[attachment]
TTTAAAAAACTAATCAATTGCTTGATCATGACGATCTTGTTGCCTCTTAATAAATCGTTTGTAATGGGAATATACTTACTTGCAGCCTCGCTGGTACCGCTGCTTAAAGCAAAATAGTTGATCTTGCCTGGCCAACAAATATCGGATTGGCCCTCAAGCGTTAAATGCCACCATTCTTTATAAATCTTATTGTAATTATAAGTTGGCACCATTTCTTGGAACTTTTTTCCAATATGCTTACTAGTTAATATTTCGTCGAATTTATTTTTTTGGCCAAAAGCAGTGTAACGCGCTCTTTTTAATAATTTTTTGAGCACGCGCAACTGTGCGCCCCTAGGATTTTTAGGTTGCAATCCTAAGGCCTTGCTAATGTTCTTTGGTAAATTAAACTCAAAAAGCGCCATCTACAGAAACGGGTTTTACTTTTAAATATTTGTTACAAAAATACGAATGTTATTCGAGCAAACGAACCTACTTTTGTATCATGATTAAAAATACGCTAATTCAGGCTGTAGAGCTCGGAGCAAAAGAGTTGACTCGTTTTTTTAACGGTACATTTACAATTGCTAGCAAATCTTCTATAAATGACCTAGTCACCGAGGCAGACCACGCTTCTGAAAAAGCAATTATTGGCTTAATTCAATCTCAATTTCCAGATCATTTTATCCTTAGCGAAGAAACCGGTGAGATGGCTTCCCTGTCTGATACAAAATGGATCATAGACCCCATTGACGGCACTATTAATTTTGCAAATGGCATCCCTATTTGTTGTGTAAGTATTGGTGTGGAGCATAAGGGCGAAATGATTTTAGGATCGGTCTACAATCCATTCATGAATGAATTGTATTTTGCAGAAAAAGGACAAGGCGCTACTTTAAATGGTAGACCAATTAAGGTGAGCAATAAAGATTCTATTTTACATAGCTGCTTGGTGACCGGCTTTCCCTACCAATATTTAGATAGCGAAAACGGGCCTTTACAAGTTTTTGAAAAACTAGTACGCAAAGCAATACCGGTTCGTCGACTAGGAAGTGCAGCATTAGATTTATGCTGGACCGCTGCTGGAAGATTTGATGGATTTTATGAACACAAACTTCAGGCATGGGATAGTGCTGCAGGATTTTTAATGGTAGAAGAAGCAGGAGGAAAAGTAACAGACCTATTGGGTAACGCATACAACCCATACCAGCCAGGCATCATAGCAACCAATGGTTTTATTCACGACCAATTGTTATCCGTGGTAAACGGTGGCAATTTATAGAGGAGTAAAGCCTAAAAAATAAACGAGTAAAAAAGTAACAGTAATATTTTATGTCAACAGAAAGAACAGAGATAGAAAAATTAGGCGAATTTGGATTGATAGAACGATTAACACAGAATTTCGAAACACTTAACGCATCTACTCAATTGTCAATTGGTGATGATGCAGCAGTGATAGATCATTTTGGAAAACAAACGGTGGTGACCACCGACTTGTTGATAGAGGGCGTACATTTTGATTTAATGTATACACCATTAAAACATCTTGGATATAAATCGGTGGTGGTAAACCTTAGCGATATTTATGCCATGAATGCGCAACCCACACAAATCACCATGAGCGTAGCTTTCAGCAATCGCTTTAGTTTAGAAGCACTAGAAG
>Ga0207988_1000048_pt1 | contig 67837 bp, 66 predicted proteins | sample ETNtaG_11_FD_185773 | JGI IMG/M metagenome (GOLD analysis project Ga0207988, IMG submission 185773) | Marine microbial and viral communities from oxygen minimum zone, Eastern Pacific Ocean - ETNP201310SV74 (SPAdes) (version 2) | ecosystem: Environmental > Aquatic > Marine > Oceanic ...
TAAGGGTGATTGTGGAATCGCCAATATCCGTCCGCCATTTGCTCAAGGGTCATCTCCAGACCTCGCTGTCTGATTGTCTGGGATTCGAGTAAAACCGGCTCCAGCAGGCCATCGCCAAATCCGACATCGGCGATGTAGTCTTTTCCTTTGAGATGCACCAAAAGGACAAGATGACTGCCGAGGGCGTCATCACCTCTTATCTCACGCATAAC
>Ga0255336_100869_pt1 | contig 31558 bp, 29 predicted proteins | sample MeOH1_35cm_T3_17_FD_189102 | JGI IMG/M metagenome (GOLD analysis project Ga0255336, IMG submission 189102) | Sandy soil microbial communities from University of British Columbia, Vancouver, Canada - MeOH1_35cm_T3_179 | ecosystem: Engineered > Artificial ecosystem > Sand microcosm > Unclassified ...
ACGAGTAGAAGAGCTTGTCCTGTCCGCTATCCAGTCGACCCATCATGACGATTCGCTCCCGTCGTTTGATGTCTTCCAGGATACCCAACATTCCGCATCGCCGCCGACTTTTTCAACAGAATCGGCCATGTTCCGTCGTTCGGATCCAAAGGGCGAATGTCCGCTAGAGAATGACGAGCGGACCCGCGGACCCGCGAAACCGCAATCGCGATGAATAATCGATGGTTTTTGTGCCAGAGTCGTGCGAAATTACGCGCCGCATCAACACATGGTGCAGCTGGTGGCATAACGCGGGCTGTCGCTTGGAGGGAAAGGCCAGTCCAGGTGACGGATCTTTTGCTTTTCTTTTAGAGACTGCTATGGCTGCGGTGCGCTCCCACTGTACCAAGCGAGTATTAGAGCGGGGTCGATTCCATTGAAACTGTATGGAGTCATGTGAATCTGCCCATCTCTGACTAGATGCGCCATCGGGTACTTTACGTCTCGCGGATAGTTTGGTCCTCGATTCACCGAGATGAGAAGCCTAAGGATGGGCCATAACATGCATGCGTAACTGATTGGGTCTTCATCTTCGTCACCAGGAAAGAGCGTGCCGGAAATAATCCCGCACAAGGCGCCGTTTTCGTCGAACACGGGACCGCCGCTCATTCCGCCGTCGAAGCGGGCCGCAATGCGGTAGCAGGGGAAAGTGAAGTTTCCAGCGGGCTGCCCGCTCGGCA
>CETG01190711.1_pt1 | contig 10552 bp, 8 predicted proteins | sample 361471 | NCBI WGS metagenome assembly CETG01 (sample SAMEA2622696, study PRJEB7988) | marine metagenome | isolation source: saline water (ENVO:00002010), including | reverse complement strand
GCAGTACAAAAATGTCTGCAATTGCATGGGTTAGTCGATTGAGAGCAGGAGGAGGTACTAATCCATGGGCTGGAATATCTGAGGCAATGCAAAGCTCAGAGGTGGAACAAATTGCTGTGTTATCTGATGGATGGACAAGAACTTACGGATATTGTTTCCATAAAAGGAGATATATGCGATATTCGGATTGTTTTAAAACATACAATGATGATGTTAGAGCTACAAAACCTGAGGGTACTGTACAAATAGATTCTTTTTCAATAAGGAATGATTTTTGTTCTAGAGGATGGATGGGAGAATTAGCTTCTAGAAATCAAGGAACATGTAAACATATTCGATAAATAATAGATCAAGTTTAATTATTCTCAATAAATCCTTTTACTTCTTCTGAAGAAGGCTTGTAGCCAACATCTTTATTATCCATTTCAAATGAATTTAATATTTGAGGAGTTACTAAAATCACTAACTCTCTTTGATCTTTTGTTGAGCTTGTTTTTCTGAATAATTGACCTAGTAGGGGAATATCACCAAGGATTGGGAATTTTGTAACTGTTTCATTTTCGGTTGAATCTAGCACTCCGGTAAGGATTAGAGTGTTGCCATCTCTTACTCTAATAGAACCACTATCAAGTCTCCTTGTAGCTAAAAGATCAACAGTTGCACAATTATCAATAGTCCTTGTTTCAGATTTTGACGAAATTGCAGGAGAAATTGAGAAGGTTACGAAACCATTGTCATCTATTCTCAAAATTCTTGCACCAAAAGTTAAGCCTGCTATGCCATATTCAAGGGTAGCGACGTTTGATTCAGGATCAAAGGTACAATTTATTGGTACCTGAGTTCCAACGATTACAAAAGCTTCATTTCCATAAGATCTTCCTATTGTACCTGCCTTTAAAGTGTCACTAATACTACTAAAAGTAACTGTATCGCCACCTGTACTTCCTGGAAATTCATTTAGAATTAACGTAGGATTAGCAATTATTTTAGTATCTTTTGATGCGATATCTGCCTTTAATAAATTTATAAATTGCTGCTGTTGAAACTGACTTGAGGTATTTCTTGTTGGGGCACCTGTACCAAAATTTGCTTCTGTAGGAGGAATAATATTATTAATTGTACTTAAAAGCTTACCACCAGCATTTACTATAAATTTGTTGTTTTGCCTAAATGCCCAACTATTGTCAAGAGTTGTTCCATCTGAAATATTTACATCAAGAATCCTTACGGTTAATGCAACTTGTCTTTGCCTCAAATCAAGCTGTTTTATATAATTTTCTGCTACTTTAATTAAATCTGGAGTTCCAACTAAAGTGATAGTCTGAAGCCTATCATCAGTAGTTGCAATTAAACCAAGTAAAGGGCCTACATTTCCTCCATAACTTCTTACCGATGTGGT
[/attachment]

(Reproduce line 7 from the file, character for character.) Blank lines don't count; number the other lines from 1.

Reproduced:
GCAGTACAAAAATGTCTGCAATTGCATGGGTTAGTCGATTGAGAGCAGGAGGAGGTACTAATCCATGGGCTGGAATATCTGAGGCAATGCAAAGCTCAGAGGTGGAACAAATTGCTGTGTTATCTGATGGATGGACAAGAACTTACGGATATTGTTTCCATAAAAGGAGATATATGCGATATTCGGATTGTTTTAAAACATACAATGATGATGTTAGAGCTACAAAACCTGAGGGTACTGTACAAATAGATTCTTTTTCAATAAGGAATGATTTTTGTTCTAGAGGATGGATGGGAGAATTAGCTTCTAGAAATCAAGGAACATGTAAACATATTCGATAAATAATAGATCAAGTTTAATTATTCTCAATAAATCCTTTTACTTCTTCTGAAGAAGGCTTGTAGCCAACATCTTTATTATCCATTTCAAATGAATTTAATATTTGAGGAGTTACTAAAATCACTAACTCTCTTTGATCTTTTGTTGAGCTTGTTTTTCTGAATAATTGACCTAGTAGGGGAATATCACCAAGGATTGGGAATTTTGTAACTGTTTCATTTTCGGTTGAATCTAGCACTCCGGTAAGGATTAGAGTGTTGCCATCTCTTACTCTAATAGAACCACTATCAAGTCTCCTTGTAGCTAAAAGATCAACAGTTGCACAATTATCAATAGTCCTTGTTTCAGATTTTGACGAAATTGCAGGAGAAATTGAGAAGGTTACGAAACCATTGTCATCTATTCTCAAAATTCTTGCACCAAAAGTTAAGCCTGCTATGCCATATTCAAGGGTAGCGACGTTTGATTCAGGATCAAAGGTACAATTTATTGGTACCTGAGTTCCAACGATTACAAAAGCTTCATTTCCATAAGATCTTCCTATTGTACCTGCCTTTAAAGTGTCACTAATACTACTAAAAGTAACTGTATCGCCACCTGTACTTCCTGGAAATTCATTTAGAATTAACGTAGGATTAGCAATTATTTTAGTATCTTTTGATGCGATATCTGCCTTTAATAAATTTATAAATTGCTGCTGTTGAAACTGACTTGAGGTATTTCTTGTTGGGGCACCTGTACCAAAATTTGCTTCTGTAGGAGGAATAATATTATTAATTGTACTTAAAAGCTTACCACCAGCATTTACTATAAATTTGTTGTTTTGCCTAAATGCCCAACTATTGTCAAGAGTTGTTCCATCTGAAATATTTACATCAAGAATCCTTACGGTTAATGCAACTTGTCTTTGCCTCAAATCAAGCTGTTTTATATAATTTTCTGCTACTTTAATTAAATCTGGAGTTCCAACTAAAGTGATAGTCTGAAGCCTATCATCAGTAGTTGCAATTAAACCAAGTAAAGGGCCTACATTTCCTCCATAACTTCTTACCGATGTGGT